"No, I didn't start gambling until later." He remembered something suddenly. "You know, my mother liked to gamble."


"Yeah. I just remembered. My parents used to drive us to county fairs, outside of Philly, on the weekends during the summer. Some of them had horse tracks, demolition derbies. My mother and I would stay and bet on the races the whole time while my father and Jared would walk around. Jared wanted to ride the rides and play the games. My Dad wanted to get a beer. But Mom and I, together we would look over the race booklet and pick our favorite names, pretend we knew what to look for in a horse." He rubbed his jaw thoughtfully. "I had forgotten that."

"Do you think that your gambling addiction began when you were that young?"

He felt defensive, but wasn't sure why. He had had a problem. Still went to meetings sometimes. "I guess so. So, anyway, Bones, that is the story of how Rebecca and I broke up. I stayed with a buddy for a few weeks, called her sometime around then and learned to eat crow."

"I know what that phrase means, Booth, but I don't really understand what it means, if you know what I mean."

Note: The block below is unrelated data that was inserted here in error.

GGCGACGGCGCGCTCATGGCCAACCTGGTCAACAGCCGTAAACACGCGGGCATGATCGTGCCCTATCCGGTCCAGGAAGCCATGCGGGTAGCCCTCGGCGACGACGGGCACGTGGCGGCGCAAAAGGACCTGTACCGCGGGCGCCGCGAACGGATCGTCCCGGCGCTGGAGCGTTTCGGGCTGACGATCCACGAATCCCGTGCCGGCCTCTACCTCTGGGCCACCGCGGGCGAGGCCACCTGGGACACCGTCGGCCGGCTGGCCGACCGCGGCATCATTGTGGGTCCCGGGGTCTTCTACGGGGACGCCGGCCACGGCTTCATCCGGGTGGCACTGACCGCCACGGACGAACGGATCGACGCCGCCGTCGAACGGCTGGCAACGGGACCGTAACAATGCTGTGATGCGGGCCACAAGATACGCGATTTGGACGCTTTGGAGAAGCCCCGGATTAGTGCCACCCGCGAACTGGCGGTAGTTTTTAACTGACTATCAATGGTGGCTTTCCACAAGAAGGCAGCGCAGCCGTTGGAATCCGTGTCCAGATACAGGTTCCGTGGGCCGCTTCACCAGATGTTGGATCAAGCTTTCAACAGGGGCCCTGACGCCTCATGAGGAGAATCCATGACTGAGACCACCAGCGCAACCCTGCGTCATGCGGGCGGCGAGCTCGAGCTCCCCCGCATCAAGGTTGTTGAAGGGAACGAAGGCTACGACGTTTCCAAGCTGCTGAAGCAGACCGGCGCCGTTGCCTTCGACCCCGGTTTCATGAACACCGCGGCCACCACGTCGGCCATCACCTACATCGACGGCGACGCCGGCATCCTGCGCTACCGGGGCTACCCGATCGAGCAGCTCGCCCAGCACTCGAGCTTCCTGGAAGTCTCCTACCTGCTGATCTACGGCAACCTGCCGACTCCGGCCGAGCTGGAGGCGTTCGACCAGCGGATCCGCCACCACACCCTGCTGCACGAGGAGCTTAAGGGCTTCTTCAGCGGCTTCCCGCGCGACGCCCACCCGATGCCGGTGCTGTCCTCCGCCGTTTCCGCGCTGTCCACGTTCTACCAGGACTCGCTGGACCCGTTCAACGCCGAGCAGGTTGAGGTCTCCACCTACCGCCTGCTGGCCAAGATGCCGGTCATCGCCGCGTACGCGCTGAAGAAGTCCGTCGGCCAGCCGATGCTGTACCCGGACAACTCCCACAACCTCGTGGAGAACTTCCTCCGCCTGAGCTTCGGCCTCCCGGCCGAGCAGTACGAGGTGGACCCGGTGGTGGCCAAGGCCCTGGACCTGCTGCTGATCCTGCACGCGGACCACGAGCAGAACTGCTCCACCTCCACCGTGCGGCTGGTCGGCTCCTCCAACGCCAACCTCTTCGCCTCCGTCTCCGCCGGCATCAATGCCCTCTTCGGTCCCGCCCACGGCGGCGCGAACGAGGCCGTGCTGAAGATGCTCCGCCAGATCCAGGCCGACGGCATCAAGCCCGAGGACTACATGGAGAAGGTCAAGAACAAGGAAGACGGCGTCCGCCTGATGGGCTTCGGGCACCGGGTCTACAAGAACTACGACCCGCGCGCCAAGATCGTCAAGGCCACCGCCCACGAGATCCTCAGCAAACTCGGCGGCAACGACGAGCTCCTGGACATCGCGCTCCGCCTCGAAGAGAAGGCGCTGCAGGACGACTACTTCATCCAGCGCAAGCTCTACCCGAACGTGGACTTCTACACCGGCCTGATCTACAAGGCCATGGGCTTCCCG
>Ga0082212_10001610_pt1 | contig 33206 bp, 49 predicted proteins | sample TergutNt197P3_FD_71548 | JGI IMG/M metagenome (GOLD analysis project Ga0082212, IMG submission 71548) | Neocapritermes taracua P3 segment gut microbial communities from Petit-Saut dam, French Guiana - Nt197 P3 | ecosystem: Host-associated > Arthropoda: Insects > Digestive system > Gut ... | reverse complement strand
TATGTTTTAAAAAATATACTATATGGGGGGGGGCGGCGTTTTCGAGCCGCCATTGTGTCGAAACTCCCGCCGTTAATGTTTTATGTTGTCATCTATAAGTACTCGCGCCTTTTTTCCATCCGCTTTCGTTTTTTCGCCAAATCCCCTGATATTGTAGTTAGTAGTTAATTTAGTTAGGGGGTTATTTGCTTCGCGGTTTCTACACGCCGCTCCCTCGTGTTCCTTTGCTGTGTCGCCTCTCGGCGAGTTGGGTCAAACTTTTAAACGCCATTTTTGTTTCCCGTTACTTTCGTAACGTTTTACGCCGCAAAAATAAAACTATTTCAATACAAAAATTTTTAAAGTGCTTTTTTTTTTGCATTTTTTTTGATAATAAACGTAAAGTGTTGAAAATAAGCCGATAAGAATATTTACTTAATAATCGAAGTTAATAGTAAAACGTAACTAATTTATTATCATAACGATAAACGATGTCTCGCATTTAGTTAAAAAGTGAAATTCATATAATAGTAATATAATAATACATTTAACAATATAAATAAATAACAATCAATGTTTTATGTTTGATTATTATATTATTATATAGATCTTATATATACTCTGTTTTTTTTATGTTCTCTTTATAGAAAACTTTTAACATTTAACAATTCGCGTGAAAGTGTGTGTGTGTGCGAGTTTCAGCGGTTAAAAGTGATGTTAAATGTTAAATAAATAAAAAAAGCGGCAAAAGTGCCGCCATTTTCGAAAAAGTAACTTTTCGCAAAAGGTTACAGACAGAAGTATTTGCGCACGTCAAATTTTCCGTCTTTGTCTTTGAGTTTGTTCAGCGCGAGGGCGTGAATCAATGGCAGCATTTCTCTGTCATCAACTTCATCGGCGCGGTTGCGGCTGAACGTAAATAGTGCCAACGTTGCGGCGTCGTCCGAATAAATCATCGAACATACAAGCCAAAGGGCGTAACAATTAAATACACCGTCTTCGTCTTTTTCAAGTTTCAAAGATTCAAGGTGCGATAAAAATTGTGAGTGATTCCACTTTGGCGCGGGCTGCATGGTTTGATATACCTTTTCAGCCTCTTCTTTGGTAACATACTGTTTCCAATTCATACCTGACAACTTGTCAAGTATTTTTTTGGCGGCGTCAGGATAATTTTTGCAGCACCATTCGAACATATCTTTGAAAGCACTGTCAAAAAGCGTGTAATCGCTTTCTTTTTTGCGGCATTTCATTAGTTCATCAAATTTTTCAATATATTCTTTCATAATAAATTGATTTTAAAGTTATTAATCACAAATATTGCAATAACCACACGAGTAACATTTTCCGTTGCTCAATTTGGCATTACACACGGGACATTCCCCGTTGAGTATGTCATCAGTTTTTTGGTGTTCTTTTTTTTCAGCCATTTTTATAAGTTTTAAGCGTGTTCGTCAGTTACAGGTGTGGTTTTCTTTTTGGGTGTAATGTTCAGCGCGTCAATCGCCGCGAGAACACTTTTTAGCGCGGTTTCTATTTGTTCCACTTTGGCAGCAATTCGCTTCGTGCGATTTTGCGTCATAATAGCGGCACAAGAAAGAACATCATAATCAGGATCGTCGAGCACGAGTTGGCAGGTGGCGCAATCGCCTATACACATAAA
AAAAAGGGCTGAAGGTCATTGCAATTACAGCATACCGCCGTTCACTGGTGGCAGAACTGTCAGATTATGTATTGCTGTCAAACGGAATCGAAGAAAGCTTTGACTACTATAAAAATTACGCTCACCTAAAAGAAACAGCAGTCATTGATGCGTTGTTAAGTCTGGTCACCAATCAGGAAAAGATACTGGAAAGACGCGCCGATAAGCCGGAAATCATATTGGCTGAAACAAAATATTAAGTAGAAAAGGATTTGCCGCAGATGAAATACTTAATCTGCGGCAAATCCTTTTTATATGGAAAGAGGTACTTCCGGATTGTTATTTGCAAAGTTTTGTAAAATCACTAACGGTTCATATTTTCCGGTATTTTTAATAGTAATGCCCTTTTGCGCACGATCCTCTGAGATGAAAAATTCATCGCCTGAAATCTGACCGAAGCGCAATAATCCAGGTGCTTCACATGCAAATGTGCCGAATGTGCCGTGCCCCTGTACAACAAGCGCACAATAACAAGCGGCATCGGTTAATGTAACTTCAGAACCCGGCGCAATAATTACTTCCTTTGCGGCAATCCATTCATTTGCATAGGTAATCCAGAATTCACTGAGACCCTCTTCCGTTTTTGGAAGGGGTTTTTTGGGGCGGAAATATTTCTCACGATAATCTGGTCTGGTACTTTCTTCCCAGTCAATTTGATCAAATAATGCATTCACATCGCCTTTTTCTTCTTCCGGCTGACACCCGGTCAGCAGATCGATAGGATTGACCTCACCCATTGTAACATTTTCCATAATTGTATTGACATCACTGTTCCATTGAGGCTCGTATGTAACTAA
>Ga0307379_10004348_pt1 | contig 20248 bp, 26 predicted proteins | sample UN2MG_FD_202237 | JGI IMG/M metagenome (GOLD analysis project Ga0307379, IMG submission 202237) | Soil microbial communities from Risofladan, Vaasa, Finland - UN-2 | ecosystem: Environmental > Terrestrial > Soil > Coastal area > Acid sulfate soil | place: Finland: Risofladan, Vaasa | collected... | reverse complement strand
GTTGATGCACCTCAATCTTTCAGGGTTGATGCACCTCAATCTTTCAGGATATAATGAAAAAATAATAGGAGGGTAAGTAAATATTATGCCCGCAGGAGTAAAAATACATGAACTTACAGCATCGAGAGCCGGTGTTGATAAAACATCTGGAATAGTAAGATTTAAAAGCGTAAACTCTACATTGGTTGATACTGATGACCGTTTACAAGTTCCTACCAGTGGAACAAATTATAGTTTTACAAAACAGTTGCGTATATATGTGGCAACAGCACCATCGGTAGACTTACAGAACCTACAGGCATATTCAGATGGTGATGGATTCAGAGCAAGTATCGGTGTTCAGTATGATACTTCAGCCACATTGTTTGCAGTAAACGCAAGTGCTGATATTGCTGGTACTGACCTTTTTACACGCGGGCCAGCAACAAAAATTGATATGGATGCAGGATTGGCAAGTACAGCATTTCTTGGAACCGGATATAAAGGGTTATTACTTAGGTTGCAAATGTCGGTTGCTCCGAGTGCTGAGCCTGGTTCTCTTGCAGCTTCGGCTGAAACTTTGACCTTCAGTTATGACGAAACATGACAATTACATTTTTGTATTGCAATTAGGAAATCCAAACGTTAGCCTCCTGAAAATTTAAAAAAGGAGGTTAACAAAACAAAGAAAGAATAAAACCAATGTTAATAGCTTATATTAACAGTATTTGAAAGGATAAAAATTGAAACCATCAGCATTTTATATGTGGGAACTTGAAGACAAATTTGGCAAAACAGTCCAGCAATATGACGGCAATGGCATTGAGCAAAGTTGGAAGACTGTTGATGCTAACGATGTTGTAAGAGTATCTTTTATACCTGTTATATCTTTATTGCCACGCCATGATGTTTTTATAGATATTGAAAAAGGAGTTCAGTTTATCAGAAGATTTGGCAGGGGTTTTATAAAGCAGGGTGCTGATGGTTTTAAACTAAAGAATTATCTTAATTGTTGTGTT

"Well, you know how it was when you and I were first partners, me begging Rebecca for scraps of time with Parker?"

"I think so. I remember her being very capricious—changing plans at the last minute, arguing over the way you took care of Parker." She smiled at him. "I wasn't an expert with children at that time, Booth, but I always thought you were a good father."

He smiled back at her and took her hand. He squeezed it, in thanks, and she squeezed it back before rising to put her dishes in the sink. "Well, I'm tired, Booth. I think I might read for a while in my office."

That fucking office. He should have wrecked her office while she was gone. Instead, he just said, mildly, "You gonna let my victory last night go unchallenged, Bones? Plus, I have another story for you."

She seemed torn, but then, to his relief, gave in. "Okay, but you have to make popcorn. I'm still hungry."

Two hours later, they had played more cards and broken into one of the games that Booth had bought for Christine even though "she won't be developmentally prepared to play most of these until she is at least eight or nine years old, Booth." They had played Payday, laughing at the silly postcards they got in the mail and speculating wildly. Brennan won this one and did a little dance on the way to the kitchen with her wine glass.

"Did you just shimmy, Bones?"

"What? No, not at all. I just...did a little victory dance that Russ and I made up." She dared him to make something of it. He let it go and moved in once her hands were free, pulling her close against his body and dancing her around the island, flicking off the lights as he went. She laughed and went boneless, letting her dead weight slow him to a stop near the wall by the stairs. Leading up. To their bedroom. Her head pressed into his chest, hard. Her face was hidden beneath her hair, against his shirt.